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New research reveals that an important priming phase makes breast cancer cells previously exposed to sublethal drug concentrations refractory to higher doses. 

Using spatiotemporal modeling, a University of Ottawa (uOttawa) team found, specifically, that chemotherapy-resistant breast cancer cells throughout the cellular concentration gradient have higher expression of the solute carriers SLC38A7 and SLC46A1 and elevated intracellular concentrations of their associated metabolites. Reduced levels of SLC38A7 and SLC46A1, meanwhile, diminish the proliferative potential of cancer cells, and elevated expression of these SLCs in breast tumors from patients correlates with reduced survival.

Based on these findings, the team suggests targeting specific metabolic vulnerabilities may help defend against chemoresistance.

Their work was published yesterday in Cell Reports. It was led by the lab of Julie St-Pierre, PhD, at the uOttawa Faculty of Medicine. The first author is Yannick Audet-Delage, PhD.

“By studying the evolution of therapy resistance acquisition in cancer cells, we have gained important knowledge about the molecular mechanisms implicated during therapy resistance acquisition. In addition to the known major mechanisms of resistance, we identified several cellular programs that are solicited at different timepoints during the acquisition of resistance, revealing new potential treatment opportunities,” says St-Pierre, a Canada research chair in cancer metabolism and professor at the uOttawa faculty of medicine.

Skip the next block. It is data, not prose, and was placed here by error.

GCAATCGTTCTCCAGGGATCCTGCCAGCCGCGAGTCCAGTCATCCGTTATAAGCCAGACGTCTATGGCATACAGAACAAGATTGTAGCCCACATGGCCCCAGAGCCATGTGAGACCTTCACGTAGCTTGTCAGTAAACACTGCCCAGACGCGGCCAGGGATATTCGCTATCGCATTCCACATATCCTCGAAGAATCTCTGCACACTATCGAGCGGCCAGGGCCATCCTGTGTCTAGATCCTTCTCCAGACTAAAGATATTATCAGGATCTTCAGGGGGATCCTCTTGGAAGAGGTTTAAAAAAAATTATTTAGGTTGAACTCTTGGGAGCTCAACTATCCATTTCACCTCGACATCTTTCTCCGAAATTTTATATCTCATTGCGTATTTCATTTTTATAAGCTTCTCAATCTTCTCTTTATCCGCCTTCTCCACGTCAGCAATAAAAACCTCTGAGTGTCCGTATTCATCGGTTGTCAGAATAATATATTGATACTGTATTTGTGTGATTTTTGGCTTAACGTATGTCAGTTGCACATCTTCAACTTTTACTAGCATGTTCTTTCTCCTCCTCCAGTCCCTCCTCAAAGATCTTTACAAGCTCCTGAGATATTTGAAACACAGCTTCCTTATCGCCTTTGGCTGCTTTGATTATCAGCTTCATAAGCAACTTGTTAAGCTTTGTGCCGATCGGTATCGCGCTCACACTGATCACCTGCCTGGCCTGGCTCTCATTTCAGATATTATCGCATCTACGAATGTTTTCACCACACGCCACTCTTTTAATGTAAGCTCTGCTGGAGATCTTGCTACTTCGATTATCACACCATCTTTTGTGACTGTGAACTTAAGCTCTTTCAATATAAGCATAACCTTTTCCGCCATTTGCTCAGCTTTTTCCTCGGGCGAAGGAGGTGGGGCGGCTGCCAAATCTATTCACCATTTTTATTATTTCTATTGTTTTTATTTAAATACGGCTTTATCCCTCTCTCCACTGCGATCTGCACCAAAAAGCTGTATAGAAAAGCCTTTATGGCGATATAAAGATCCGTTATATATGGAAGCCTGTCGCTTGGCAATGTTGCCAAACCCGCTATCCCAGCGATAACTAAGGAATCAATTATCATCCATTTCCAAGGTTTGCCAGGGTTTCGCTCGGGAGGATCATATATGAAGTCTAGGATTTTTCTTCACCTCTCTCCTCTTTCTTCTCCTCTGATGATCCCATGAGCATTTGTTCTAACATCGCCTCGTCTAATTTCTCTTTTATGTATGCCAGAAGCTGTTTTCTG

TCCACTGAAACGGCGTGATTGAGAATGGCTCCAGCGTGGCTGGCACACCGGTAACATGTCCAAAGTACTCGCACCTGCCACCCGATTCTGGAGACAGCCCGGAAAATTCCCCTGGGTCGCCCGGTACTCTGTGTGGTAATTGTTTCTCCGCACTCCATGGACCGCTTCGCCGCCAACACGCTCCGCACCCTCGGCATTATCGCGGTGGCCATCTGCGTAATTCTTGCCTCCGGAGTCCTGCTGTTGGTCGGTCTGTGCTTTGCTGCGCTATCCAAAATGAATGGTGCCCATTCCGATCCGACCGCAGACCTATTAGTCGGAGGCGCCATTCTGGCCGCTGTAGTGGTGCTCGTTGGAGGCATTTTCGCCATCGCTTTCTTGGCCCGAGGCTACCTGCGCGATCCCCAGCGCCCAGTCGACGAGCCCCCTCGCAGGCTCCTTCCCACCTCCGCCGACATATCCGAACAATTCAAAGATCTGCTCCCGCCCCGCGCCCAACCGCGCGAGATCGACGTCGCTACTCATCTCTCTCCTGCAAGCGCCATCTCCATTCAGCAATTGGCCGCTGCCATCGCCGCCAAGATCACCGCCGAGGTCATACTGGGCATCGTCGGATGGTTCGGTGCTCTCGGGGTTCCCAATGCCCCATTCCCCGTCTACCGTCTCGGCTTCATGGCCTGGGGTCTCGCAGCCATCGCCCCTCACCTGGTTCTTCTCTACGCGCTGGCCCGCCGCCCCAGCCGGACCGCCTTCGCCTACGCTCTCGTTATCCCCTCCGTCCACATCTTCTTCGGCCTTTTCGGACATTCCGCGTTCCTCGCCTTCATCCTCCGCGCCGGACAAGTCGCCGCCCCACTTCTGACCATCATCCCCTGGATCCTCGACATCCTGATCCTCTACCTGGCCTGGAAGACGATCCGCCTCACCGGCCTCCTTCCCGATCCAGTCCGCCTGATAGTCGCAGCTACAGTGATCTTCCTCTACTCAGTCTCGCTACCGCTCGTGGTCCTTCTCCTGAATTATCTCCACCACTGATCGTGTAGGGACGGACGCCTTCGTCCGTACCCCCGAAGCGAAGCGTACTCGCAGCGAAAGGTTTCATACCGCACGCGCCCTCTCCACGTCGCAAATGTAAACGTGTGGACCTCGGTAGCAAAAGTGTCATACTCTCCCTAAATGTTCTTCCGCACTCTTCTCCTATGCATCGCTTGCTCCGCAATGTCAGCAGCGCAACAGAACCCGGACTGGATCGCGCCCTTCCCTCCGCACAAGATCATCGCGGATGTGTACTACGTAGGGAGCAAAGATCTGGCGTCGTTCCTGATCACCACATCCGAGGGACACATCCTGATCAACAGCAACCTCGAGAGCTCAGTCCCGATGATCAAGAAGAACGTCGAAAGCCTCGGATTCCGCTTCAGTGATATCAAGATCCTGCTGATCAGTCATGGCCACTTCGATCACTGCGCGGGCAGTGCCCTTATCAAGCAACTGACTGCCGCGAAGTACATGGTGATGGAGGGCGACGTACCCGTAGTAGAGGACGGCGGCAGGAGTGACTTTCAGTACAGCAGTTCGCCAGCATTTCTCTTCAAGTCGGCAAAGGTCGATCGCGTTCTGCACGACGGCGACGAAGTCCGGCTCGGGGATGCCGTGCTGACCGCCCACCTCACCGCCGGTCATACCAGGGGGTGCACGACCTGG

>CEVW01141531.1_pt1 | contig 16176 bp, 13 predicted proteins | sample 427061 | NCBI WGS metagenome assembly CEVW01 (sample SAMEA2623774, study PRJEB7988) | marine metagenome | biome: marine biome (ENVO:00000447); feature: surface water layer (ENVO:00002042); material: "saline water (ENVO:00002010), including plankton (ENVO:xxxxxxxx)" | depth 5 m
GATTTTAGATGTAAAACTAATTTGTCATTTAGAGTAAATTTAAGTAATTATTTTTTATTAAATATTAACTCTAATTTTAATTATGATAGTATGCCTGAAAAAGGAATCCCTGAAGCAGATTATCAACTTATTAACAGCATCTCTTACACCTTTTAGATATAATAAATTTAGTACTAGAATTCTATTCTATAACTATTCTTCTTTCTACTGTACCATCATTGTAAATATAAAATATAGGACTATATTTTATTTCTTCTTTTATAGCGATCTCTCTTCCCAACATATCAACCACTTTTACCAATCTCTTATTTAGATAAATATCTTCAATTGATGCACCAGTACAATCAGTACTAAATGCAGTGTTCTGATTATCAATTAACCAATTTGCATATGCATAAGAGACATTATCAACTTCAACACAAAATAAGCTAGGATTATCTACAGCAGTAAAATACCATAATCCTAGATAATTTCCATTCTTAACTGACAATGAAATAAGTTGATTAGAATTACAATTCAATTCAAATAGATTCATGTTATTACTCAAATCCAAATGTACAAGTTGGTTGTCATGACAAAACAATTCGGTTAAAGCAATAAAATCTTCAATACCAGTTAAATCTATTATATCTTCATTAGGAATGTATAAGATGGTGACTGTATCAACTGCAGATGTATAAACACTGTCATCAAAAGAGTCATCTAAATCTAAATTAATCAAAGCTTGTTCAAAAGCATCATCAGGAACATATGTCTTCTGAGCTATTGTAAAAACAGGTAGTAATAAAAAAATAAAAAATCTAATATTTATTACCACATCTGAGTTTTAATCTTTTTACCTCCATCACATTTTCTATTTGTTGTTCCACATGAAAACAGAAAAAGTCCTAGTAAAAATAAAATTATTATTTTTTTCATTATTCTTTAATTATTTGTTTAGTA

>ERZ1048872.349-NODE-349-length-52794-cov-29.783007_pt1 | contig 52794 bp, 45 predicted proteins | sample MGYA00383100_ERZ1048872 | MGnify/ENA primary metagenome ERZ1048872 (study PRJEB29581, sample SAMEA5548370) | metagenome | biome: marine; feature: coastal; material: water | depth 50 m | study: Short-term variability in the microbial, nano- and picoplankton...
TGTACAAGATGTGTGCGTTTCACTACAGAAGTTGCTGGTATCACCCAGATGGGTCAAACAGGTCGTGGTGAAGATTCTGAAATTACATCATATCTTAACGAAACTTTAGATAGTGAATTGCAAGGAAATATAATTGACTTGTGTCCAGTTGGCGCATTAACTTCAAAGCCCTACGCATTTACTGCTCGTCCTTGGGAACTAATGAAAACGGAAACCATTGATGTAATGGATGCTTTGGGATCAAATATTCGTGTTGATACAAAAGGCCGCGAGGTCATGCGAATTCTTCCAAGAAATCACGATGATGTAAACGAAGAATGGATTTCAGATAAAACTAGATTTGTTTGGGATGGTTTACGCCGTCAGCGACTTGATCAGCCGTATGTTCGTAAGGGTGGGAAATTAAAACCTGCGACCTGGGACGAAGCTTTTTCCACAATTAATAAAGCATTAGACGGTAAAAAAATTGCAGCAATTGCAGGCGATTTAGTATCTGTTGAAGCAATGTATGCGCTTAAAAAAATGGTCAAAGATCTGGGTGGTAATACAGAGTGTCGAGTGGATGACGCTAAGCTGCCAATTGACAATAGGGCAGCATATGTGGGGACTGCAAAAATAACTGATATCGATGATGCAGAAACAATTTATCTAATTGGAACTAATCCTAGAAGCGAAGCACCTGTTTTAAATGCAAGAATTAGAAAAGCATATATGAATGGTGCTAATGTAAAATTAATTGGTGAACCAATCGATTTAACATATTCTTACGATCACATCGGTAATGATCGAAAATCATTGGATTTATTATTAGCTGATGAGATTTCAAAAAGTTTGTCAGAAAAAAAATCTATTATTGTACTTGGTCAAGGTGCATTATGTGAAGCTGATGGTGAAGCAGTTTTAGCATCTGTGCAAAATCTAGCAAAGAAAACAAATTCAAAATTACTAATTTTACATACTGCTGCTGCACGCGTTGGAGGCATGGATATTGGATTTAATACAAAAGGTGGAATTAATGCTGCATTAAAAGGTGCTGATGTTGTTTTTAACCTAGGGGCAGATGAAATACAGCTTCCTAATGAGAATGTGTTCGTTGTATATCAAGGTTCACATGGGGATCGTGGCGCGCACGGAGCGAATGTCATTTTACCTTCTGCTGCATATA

Since few treatment options are available following the emergence of chemotherapy resistance, it is important that new approaches to treating resistant tumors are found.

Instead of the typical approach comparing therapy-resistant cells to therapy-sensitive cells, this team aimed to model the evolution of chemotherapy resistance over the passage of time.

This approach stems from the observation that drug concentrations within solid tumors decrease with the amount of distance from blood vessels. During initial treatment, cancer cells located further away from blood vessels are exposed to lower doses of drugs. Eventually, they are submitted to higher doses as vessel-proximal cells are extinguished over time.

Audet-Delage said, “Our approach to chemotherapy resistance is novel because we considered the phenomenon as a dynamic rather than spontaneous event.” He added that, “These results support the use of more intense treatment modalities, such as dose-dense chemotherapy regimens, to help prevent the development of therapy resistance in patients.”

Using a systems biology approach combined with high level analyses, the uOttawa-led research team strived to better understand observations made during a study St-Pierre’s lab published in the scientific journal eLife in 2021. In the new Cell Reports paper, the team focused on the mechanisms of SLCs, which mediate the transport of a range of solutes across cellular membranes.

They studied breast cancer cell models representing the spatiotemporal exposure of solid tumors to two anthracyclines commonly used in cancer treatment, doxorubicin and epirubicin. These models were analyzed via transcriptomics and paired cell and media metabolomics. 

Therapy-resistant cells, they found, showed higher expression of SLC38A7 and SLC46A1 – and elevated expression of these SLCs in breast tumors correlated with reduced survival. Conversely, reduced levels of these transporters diminished the proliferation of cancer cells.

These observations about SLCs, which are increasingly emerging as targets for therapeutic interventions across a range of disciplines, could lead to new cancer treatment approaches.

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